Although many lucrative patents are expiring, favorable demographics and cost effectiveness enhance prospects for pharmaceutical and medical supply firms. Sales will expand relatively rapidly, but profit margins will narrow. Sales of generic drugs will expand faster than sales of branded products.
The pharmaceuticals industry did not get hurt as much by the slump in GDP and employment as many other industries did. Domestic demand is expected to grow steadily, and export markets will benefit from a weak dollar.
The industry continues to benefit from its new focus on marketing products directly to the consumer and will benefit from the aging of the population and the rising incidences of diseases related to aging and sedentary lifestyles.
Property & Casualty Insurance
Insurance premiums should increase only slightly. Still, overall demand for personal lines of insurance will increase for the first time in four years. Barring major catastrophic events, property and casualty insurers are very likely to earn underwriting profits on personal lines, but a continuing soft market for commercial lines will challenge overall underwriting profits.
2011 will see an increase in households’ demand for property and casualty insurance, with automobile insurance leading homeowners insurance. The housing recovery will be too anemic to substantially boost the number of new polices written, and the severe correction in home prices will severely limit increases in insured amounts.
The proportion of households that are unable to make their mortgage payments will remain quite high. Consequently, claim rates on home insurance policies will be elevated. Homeowners in a financial bind will be less able to maintain and otherwise secure their homes. Insurers should be prepared to devote more financial resources than usual towards detecting insurance fraud and settling claims.
Growth in truck freight coupled with recent fleet reductions means tighter capacity and less intense competition for loads. These developments should allow trucking firms to raise rates to more than offset higher costs. Truckers’ net margins will widen. Capacity reductions stemming from recent bankruptcies will help prevent further erosion of net margins, but this will be partially offset by the ongoing retail consolidations.
Pressures to raise truckers’ wages and benefits will increase, as trucking firms offer incentives to bring back drivers they took off the road during the recession.
As the economy recovers and expands, Georgia’s deepwater ports will outperform their competitors by tapping directly into the growth taking place overseas, by diversifying the services that call on Georgia’s ports and by taking market shares from other U.S. ports. During fiscal year 2010, the Georgia Ports Authority reported a 9.7 percent increase in TEUs (twenty-foot equivalent units), which offset the decreases experienced in fiscal year 2009. The Georgia Ports Authority indicates that the second half of fiscal year 2010 was particularly strong, with signs of broad-based economic recovery.
The ports industry has fully recovered, and the incoming data bodes well for its expansion. The ports authority indicates its top priority is the Savannah Harbor Expansion Project, which will consist primarily of harbor deepening and will be the largest civil works project in Savannah’s history.
Private spending for new nonresidential construction will decrease in the first half of 2011, but a new upcycle will begin in the second half. Nonetheless, credit conditions will remain tight. The repricing of risk to more accurately match asset fundamentals will continue to exert downward pressure on asset prices and constitutes a primary headwind, especially for markets such as Atlanta with high vacancy rates.
Employment and population growth gradually will generate gains in net occupancy, but vacancy rates will remain elevated. Tenants will have the upper hand in lease negotiations, to a slightly greater degree than they did in 2009-2010.
In 2010, revenue growth returned to positive territory. As the economic recovery continues, the demand for high-volume data applications will grow. Although demand for smart phones, broadband and pre-paid phones will be the information industry’s primary drivers, there is considerable pent-up demand for equipment upgrades, and such spending probably will be unleashed in 2011.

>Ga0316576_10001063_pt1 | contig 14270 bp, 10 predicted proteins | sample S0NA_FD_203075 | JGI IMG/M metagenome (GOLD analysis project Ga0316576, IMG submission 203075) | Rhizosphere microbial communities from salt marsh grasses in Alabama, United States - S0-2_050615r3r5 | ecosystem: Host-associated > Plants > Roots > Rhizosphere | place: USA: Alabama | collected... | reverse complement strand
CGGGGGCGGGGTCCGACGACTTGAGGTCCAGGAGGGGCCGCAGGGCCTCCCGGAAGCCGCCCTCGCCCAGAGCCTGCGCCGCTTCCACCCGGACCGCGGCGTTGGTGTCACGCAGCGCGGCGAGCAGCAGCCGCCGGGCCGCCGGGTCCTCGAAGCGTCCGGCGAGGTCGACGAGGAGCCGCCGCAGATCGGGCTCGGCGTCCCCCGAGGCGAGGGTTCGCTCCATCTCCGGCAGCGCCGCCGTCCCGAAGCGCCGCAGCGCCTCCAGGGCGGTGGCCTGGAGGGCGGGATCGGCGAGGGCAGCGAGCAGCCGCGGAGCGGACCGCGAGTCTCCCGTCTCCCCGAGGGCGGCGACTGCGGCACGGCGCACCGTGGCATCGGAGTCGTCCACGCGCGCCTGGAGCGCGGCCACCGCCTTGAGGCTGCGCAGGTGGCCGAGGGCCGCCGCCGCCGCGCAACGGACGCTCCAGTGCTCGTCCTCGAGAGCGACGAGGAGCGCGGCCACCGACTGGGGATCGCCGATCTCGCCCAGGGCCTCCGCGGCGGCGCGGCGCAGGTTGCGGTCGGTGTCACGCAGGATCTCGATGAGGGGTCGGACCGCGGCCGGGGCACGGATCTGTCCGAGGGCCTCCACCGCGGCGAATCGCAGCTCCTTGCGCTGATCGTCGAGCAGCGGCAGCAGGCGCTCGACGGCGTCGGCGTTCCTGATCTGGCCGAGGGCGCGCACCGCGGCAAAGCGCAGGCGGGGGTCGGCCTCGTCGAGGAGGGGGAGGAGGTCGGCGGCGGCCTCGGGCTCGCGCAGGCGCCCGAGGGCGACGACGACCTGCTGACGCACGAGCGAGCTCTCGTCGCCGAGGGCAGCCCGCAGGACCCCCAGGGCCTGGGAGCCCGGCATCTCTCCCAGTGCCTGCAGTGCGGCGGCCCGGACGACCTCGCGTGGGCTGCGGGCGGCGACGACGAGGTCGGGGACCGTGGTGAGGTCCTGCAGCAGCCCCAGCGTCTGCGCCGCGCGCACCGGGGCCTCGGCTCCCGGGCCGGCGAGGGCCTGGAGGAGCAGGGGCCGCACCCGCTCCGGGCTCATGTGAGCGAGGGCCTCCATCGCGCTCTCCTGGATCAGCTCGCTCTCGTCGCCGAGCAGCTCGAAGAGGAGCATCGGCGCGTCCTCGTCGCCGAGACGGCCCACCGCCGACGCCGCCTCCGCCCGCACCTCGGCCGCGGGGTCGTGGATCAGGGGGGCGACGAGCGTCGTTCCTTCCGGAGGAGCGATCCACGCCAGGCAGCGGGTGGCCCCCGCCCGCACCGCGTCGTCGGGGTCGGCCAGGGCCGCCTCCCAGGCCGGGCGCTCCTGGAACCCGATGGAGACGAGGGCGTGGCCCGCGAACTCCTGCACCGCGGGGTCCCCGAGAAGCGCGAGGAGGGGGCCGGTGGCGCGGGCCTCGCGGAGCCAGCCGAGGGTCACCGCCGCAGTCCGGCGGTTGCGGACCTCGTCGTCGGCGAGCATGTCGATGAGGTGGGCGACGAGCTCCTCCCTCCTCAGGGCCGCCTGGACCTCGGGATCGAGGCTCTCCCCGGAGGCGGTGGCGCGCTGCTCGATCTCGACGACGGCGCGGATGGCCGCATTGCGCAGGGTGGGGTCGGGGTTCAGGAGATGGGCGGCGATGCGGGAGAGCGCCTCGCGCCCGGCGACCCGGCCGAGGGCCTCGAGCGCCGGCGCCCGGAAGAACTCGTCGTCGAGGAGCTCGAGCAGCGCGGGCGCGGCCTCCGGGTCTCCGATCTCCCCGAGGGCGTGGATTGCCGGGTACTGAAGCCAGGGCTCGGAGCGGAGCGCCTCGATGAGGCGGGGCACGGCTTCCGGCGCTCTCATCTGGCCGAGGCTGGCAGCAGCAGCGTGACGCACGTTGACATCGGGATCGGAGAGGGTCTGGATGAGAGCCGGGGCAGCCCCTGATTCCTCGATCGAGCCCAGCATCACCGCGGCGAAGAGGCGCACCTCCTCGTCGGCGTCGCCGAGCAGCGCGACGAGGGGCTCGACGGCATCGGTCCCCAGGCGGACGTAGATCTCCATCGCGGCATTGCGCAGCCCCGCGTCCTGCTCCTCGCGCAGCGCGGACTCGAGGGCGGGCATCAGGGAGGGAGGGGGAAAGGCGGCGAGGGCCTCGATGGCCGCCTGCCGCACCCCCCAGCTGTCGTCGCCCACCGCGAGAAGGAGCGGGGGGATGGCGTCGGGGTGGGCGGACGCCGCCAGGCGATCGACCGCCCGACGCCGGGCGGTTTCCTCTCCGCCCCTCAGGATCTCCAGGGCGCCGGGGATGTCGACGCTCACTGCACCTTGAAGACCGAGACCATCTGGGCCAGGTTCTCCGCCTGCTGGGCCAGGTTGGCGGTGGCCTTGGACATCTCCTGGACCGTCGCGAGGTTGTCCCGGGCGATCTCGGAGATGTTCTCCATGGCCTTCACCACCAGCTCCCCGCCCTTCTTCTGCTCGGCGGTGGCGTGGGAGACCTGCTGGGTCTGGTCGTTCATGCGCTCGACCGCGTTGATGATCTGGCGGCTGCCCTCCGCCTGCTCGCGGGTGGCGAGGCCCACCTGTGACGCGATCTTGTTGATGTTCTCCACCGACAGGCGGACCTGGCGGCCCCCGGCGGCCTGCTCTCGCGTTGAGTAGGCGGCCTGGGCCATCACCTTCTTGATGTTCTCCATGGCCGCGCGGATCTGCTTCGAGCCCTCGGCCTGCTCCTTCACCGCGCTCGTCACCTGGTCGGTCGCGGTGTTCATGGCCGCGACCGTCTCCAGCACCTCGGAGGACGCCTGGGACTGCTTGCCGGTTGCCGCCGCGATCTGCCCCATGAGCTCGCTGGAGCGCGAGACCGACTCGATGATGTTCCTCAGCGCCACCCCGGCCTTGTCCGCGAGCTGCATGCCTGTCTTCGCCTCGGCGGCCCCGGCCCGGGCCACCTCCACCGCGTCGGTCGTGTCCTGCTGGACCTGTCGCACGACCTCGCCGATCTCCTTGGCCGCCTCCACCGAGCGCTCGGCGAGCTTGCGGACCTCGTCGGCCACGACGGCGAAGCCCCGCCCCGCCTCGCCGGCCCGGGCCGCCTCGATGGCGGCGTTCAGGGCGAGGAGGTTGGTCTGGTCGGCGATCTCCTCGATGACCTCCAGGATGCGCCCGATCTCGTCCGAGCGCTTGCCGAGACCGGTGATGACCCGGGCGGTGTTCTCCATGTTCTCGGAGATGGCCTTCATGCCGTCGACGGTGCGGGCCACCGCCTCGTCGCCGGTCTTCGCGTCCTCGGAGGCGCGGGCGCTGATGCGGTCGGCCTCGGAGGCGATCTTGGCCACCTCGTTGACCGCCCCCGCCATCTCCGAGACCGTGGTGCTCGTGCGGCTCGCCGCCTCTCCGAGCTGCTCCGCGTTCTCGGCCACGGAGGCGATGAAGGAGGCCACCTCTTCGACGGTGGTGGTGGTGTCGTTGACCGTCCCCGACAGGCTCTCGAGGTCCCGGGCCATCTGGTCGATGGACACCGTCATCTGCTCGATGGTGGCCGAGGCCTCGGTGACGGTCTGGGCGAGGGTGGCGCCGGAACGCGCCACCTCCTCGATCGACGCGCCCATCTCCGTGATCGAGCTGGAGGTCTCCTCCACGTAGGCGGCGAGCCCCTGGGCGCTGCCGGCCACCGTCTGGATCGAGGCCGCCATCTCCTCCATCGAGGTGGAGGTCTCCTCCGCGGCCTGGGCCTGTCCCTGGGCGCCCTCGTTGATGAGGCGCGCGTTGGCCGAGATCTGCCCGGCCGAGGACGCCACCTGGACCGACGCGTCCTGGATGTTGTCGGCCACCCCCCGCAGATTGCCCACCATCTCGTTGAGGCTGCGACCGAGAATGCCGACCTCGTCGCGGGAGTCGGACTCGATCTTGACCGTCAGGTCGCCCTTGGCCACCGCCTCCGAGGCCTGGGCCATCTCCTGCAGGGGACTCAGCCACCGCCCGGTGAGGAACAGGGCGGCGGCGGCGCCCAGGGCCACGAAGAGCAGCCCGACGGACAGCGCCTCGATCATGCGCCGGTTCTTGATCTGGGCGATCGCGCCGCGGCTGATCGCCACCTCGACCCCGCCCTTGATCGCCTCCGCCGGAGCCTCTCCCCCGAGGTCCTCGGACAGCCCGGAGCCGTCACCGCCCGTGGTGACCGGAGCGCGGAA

Businesses will find that financing is somewhat easier to obtain, and employment is poised to expand slightly in 2011. Nonetheless, Georgia may never recover all of the 42,000 information jobs that were lost during the decade-long job purge.
Cable & Satellite TV Services
The improved outlook reflects renewed growth in the number of households, a cyclical increase in advertising outlays and faster growth in the demand for an expanding array of new digital products and other services. The declining demand for basic cable television services will be a headwind, however. The improving labor market conditions and more bundling of services should cause subscriber churn rates to fall. Rising household incomes and a decreasing number of economically stressed households will prompt some households that disconnected premium services to reconnect.
The increasing content available on demand will continue to be a powerful driver of the industry’s overall revenue growth. Cable television also benefits from the increased quality and affordability of digital cable-ready HDTV sets. Advertising expenditures will rise slowly as markets for most goods and services recover and begin to expand.
A challenge to both providers of cable television and satellite television is the rapid growth in the quality and quantity of online video content.
Staffing and temp agencies should do well because many firms will opt to remain flexible and will favor temporary workers over permanent hires. The state’s high unemployment rate will help the staffing industry: Workers will be more willing to accept temporary positions, and the supply of suitable temporary workers will be less constrained.
The industry will benefit from its increased focus on professional and technical workers, and workers will be more open to considering temporary positions.
Employee turnover is expected to be quite low, based on the assumption that the average workers’ already low expectations for finding a job will not rise substantially. Another challenge is that many of Georgia’s largest companies have not been performing very well, and historically it is the largest firms that tend to rely the most on staffing agencies to find both temporary and permanent employees.
Above-average population growth will increase demand for educational services. Weak government revenue collections will trim the supply or quality of publicly funded education, boosting demand for private educational services. Current and future jobs will require significant investment in higher education. Widespread dissatisfaction with public K-12 education and the possibility of some unpopular redistricting plans will encourage the growth of private schools. Similarly, Georgia’s extremely low SAT scores will spur demand for supplemental educational services.